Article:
Like many people living in developed countries in 2015, our family had a few older smartphones lying around unused. As part of the CrouchHouse smart home project (see Introduction To CrouchHouse.), this past week I framed two old iPhones, converting them into wall-mounted touchscreen interfaces for home automation. The two phones used were my wife’s old iPhone 4, and my old iPhone 5. Rather than just sitting in a drawer without a use, these older iPhones are now used to report our smart house status to the family 24/7.

I’d tried to find iPhone frames I could just buy on the internet, but the only ones I found were made of pretty ugly acrylic that looked a lot like baseball card holders. So, I decided to make my own out of laser-cut bamboo and document the process for others. I wanted to leave an access hole to the home button, but didn’t care about the camera or microphone.

 

The iPhone 4 frame mounted in a high traffic area, providing an easy readout of house status.
The iPhone 4 frame mounted in a high traffic area, providing an easy readout of house status.

Creating The iPhone Frames

I used the laser-cutting service Ponoko.com to create bamboo frames for the iPhones. Using a ruler, I made some measurements of the iPhone 4 and iPhone 5, adding a one inch frame around the touchscreen. I was able to fit materials for one iPhone 4 frame and two iPhone 5/5s frames onto one sheet of bamboo. You can download my plans file here to create the cut bamboo materials for yourself.

 

When I received the bamboo sheet with the cut frame materials, everything was still in place. I had to pop out the internal cuts.
When I received the bamboo sheet with the cut frame materials, everything was still in place. I had to pop out the internal cuts.
The front of one of the iPhone 5 frames.
The front of one of the iPhone 5 frames.
The bamboo had a paper backing on it, which could be easily peeled off.
The bamboo had a paper backing on it, which could be easily peeled off.
All of the laser-cut edges of the bamboo material were scorched black. This is a side effect of using lasers.
All of the laser-cut edges of the bamboo material were scorched black. This is a side effect of using lasers.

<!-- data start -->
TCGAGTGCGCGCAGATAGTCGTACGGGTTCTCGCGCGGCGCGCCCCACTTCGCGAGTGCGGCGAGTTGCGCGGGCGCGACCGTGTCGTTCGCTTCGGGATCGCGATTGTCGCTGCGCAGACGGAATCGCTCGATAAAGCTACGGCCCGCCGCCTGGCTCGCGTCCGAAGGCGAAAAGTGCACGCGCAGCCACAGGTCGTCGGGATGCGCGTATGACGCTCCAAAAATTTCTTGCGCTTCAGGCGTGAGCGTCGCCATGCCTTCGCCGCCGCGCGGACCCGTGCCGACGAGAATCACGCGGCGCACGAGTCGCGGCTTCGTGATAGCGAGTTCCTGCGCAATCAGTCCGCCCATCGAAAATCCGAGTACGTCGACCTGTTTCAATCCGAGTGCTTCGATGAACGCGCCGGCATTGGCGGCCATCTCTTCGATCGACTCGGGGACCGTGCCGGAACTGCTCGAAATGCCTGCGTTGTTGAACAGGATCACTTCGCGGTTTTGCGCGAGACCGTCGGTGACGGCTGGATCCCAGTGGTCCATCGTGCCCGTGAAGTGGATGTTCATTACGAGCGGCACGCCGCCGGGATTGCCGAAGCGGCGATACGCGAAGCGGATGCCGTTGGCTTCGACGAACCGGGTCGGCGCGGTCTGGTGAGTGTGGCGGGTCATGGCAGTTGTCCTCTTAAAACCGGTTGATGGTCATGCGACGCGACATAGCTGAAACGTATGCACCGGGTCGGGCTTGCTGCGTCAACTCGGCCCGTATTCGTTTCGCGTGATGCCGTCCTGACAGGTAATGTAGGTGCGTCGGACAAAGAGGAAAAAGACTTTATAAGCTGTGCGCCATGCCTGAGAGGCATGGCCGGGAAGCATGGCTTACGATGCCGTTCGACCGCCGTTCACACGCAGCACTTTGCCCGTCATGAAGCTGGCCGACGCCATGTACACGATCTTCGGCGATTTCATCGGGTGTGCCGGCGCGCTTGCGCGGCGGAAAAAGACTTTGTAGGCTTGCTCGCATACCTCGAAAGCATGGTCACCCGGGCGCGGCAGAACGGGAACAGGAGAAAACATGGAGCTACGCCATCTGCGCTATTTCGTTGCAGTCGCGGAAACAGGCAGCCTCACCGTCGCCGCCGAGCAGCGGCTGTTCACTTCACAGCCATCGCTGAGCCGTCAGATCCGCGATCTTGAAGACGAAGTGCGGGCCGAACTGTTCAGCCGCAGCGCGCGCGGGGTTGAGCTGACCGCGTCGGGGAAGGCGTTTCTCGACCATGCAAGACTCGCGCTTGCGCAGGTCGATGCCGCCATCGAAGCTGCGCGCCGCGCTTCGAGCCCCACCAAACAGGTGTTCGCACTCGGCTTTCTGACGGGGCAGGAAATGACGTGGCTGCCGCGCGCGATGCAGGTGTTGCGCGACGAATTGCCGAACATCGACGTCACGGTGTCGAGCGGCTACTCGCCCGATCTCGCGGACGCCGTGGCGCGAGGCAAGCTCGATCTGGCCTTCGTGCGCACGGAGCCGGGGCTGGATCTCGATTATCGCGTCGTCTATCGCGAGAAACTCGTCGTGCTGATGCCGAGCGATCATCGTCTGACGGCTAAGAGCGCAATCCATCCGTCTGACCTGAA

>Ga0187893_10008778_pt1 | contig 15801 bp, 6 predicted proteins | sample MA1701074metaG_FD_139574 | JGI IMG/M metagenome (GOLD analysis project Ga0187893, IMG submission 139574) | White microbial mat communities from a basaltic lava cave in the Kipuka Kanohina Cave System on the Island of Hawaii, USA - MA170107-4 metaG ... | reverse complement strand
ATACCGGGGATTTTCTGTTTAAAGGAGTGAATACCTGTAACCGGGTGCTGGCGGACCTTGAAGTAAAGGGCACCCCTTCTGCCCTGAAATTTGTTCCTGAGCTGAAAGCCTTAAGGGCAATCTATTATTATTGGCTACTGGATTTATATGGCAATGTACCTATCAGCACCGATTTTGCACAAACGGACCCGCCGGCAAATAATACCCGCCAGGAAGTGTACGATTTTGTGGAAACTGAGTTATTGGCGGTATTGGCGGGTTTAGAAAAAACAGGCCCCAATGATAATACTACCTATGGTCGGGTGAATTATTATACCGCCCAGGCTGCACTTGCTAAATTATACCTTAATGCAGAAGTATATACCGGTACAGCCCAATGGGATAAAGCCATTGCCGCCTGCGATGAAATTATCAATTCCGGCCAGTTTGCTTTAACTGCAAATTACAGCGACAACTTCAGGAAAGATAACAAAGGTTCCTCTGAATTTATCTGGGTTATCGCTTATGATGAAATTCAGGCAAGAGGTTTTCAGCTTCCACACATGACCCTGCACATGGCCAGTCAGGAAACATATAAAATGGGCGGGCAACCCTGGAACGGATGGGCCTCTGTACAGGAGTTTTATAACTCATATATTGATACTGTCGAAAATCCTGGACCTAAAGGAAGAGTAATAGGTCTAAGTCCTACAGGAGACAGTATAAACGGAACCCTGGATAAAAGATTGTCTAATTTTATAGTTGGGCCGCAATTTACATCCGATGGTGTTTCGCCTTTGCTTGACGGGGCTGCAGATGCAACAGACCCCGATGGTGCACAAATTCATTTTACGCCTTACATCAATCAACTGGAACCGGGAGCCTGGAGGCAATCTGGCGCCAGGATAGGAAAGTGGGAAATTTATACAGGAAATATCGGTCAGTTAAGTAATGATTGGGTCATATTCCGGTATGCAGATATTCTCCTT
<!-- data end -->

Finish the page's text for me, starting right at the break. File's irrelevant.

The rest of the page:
To clean off the black ash from the edges of the cut bamboo, I washed all of the pieces in the sink with soapy water.
To clean off the black ash from the edges of the cut bamboo, I washed all of the pieces in the sink with soapy water.

 

Putting The Frames Together

With the bamboo frame pieces cleaned of ash, next I began building the frame with wood glue. I built the iPhone 4 and iPhone 5 frames slightly differently. I wanted the iPhone 5 frame to allow the iPhone 5 to be removed if desired; I didn’t really care if the iPhone 4 was removal so I just glued it (in its case) into the frame.

The first step for the removal iPhone 5 frame was to place the small wood pieces next to the phone. I then put wood glue on the top edge of the wood pieces.
The first step for the removable iPhone 5 frame was to place the small wood pieces next to the phone. I then put wood glue on the top edge of the wood pieces.
Next, I turned on the iPhone to bright screen.
Next, I turned on the iPhone to a bright screen.
Then, I quickly positioned the frame faceplate so the screen was centered.
Then, I quickly positioned the frame faceplate so the screen was centered.
After 10 minutes, I pulled out the phone and flipped the glued materials over.
After 10 minutes, I pulled out the phone and flipped the glued materials over.
I then stuck the glued materials in a frame clamp. You can get a frame clamp like this at Home Depot.
I then stuck the glued materials in a frame clamp. You can get a frame clamp like this at Home Depot.
Then, I placed the frame back into the frame clamp as well. This allowed the frontplate and backplate to be perfectly aligned with one another.
Then, I placed the frame back into the frame clamp as well. This allowed the frontplate and backplate to be perfectly aligned with one another.
I used Scotch wall adhesive stickers to mount the frames flush on the wall.
I used Scotch wall adhesive stickers to mount the frames directly on the wall.
Using four stickers per frame seemed to work well.
Using four stickers per frame seemed to work well. I used a level to make sure the frames were perfectly horizontal when sticking them on the wall.
Since I didn't really care if the iPhone 4 was removable, I just glued its case into the frame.
Since I didn’t really care if the iPhone 4 was removable, I just glued its case into the frame.

 

The Final Result

The frames are pretty sleek and cool looking. They look a little steampunky. I think they turned out pretty well! Only time will tell how they work as iPhone enclosures. Hopefully the iPhones don’t overheat. I’ve changed the iPhone settings so the screens are always on and the brightness is up all of the way.

The iPhone 5 frame allows for the phone to be removed if desired.
The iPhone 5 frame allows for the phone to be removed if desired.
The iPhone 5 frame mounted next to the raspberry pi in our living room, and its USB power cable is plugged into the rpi.
The iPhone 5 frame is mounted next to the raspberry pi in our living room, and its USB power cable is plugged into the rpi.
The iPhone 4 frame mounted in a high traffic area, providing an easy readout of house status.
The iPhone 4 frame is also mounted in a high traffic area, providing an easy readout of house status.

 

I’d love to hear about your similar projects / questions below in the comments!

Leave a Reply

Your email address will not be published. Required fields are marked *